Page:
In the opening hours of the NBA All-Star Weekend, Kings principal owner Vivek Ranadive met with Bee sports columnist Ailene Voisin for a conversation that touched on a variety of topics. Seated in the lobby restaurant of a hotel, Ranadive, dressed casually in jeans and a dark zippered warmup jacket, offered his thoughts about the season, coach Michael Malone, the proposed downtown arena and his plans to brand the Kings as a global team. He was particularly animated when talking about Dallas Mavericks owner Mark Cuban and their differences on the role of social media and technology in the in-game experience.
First and foremost, it’s been the most humbling experience of my life. The love and outpouring of support I get from the people of Sacramento is beyond my wildest expectations. I have just fallen in love with the place.
Yes, I get that, but still, when I see people bringing their kids, the people who work for the Kings, they make me feel so loved. There is a family feeling and a warmth and genuineness that is uniquely Sacramento.
I’m still interested in a farm. Vegetables, maybe almonds. My dad always owned a farm, and that’s been in my heritage. And the whole farm-to-fork movement, Sacramento is the capital of. So somewhere in me, I’ve always had that desire.
We wanted to be intimate, to keep that communal fireplace feeling. We looked at all the arenas, and I think what we ended up with the most intimate arena in the country.
Just kind of stepping back, when I took over, we started from scratch. There is no other word for it than a turnaround. We just paid $535 million for something that had no revenue, no ticket sales, an arena that is falling apart, that had chaos in the locker room, leadership that was falling apart, and so I had to just quickly stabilize everything. And kind of keeping with my philosophy of surrounding myself with people smarter than me, I think I’ve done that. (Team president) Chris Granger is one of the top guys in the NBA.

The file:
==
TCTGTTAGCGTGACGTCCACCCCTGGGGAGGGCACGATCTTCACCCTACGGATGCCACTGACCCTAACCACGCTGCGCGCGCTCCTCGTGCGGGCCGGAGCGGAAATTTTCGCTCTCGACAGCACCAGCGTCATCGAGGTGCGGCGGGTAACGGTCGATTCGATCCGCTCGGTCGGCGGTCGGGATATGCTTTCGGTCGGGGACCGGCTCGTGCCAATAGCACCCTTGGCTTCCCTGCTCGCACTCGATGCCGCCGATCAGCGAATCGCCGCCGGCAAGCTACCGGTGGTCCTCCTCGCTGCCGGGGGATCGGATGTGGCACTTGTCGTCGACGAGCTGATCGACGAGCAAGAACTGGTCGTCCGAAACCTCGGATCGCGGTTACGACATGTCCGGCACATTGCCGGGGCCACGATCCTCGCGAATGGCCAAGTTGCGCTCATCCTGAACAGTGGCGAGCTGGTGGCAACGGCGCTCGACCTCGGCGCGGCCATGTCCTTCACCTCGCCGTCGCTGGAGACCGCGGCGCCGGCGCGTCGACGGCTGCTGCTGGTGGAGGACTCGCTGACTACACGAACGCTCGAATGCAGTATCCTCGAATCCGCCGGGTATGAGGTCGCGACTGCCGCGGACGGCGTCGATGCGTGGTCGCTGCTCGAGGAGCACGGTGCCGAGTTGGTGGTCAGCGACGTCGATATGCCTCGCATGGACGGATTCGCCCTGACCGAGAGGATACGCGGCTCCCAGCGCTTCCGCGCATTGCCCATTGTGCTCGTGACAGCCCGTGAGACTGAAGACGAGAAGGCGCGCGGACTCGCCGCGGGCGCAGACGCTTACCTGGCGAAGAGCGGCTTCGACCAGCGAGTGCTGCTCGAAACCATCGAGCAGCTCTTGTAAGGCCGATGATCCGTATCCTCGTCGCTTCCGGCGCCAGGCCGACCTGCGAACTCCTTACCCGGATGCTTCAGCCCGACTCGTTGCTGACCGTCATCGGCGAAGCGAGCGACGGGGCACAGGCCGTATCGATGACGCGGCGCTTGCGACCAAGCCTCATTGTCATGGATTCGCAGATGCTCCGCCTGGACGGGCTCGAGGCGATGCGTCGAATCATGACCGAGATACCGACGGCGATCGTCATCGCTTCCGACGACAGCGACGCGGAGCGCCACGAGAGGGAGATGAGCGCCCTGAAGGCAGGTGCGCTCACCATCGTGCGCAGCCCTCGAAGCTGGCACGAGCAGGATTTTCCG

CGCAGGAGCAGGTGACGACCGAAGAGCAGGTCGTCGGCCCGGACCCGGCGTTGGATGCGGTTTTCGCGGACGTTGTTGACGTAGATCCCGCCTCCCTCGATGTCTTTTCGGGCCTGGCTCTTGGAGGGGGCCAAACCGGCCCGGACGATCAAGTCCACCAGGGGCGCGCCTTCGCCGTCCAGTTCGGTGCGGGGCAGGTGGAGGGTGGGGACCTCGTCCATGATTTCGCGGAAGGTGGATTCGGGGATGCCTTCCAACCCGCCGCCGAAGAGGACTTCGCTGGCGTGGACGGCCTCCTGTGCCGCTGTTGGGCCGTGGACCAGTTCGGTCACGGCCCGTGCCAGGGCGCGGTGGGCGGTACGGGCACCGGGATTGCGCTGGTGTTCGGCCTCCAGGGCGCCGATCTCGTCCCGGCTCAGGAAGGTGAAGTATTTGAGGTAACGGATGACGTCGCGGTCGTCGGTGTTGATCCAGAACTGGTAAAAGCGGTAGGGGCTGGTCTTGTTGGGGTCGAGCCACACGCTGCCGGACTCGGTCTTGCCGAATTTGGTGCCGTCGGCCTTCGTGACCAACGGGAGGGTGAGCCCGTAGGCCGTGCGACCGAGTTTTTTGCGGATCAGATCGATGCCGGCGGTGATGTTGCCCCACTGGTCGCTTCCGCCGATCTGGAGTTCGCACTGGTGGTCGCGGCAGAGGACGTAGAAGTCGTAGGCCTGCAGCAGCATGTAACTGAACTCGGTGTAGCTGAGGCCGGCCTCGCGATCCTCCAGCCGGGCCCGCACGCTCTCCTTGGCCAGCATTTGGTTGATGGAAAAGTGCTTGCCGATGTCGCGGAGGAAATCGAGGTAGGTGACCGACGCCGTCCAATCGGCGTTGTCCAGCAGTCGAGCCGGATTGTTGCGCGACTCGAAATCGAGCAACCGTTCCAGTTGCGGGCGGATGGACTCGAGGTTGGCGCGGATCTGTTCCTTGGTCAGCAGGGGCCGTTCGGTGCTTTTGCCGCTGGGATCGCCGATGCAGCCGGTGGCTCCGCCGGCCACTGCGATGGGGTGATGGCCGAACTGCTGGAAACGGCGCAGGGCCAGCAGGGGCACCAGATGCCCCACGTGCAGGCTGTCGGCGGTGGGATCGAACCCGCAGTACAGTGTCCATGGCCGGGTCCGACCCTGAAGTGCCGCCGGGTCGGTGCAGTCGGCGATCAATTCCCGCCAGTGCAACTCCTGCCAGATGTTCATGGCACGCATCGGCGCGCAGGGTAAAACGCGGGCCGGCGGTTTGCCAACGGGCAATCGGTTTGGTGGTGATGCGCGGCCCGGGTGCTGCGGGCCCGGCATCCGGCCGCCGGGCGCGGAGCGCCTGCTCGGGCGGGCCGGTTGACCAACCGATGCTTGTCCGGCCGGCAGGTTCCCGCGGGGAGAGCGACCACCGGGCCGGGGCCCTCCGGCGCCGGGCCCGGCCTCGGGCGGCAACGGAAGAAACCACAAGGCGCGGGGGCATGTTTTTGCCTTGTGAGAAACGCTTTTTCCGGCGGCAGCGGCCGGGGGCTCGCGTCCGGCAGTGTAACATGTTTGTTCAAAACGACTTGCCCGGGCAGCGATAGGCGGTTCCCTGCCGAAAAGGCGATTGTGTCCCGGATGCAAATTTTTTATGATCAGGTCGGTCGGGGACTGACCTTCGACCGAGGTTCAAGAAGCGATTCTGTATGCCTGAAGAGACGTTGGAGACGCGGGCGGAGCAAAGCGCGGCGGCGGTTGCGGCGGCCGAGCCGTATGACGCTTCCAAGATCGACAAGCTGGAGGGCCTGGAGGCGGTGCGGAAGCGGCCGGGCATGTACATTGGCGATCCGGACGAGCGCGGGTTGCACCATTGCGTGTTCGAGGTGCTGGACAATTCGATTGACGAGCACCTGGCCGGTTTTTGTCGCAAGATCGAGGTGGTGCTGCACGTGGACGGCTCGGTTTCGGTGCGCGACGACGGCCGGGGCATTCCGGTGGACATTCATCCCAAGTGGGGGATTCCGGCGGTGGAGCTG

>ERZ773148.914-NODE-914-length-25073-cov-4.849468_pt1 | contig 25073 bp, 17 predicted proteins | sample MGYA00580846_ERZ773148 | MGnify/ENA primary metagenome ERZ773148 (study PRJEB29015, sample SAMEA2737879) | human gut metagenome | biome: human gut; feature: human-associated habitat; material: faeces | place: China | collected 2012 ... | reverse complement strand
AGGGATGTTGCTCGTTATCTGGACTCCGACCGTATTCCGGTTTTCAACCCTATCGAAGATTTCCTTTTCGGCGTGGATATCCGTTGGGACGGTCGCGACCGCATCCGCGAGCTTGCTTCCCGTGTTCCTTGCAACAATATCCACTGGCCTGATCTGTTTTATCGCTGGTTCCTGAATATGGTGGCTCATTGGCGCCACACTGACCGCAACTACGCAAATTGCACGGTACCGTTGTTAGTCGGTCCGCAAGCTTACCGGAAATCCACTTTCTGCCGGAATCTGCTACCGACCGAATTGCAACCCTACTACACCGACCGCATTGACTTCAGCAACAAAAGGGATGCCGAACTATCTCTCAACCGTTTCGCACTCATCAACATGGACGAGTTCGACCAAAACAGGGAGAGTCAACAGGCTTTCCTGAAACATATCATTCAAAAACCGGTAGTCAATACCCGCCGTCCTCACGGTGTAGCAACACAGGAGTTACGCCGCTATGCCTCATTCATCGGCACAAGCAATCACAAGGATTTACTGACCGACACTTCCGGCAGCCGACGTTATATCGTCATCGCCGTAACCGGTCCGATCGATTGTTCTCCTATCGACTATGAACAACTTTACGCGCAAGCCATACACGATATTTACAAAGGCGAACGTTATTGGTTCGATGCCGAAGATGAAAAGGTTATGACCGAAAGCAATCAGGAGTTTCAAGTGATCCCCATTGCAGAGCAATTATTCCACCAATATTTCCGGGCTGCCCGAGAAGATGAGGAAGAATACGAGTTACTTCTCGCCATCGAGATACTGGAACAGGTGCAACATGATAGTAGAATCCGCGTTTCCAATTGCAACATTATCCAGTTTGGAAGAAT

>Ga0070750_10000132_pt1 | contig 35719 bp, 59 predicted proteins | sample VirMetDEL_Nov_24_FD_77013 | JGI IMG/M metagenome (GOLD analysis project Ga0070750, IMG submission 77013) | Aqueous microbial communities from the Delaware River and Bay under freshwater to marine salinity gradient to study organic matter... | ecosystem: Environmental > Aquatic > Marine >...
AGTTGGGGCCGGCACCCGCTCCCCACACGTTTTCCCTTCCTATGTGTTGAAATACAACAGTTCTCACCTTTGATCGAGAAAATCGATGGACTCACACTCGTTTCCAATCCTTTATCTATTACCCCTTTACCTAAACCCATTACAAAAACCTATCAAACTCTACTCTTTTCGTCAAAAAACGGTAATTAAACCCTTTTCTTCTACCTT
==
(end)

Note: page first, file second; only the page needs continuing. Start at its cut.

No, I just feel that I kind of understand that people have different views. This is a situation where we bought the team, we bought the Downtown Plaza and I’m a very optimistic person.
I think Michael Malone is going to be a great coach. He was thrown into a situation where there was a lot of dysfunction, and we said the first year is not going to be measured on wins and losses. Do we have a culture? Do we have a system? Are we developing our players? I believe we’re moving in the right direction.
Believe me, we’re not satisfied. There is nobody who wants to win more. Every loss is a dagger to my heart. But when I got into this, I said we didn’t want a quick fix. We wanted to build a foundation, so we weren’t going to take shortcuts.
Look, I know people talk about that my coach is always focusing on defense, while guys like Mullie (Chris Mullin, adviser) and Petey (D’Alessandro, general manager) are offense-oriented. And that we have offensive players. It’s no secret the game has become an offensive game, with three-point shots, layups, the rule changes. We all see it. So we have to reconcile that. And I think it’s good. If I had everyone who agreed, why would I want them?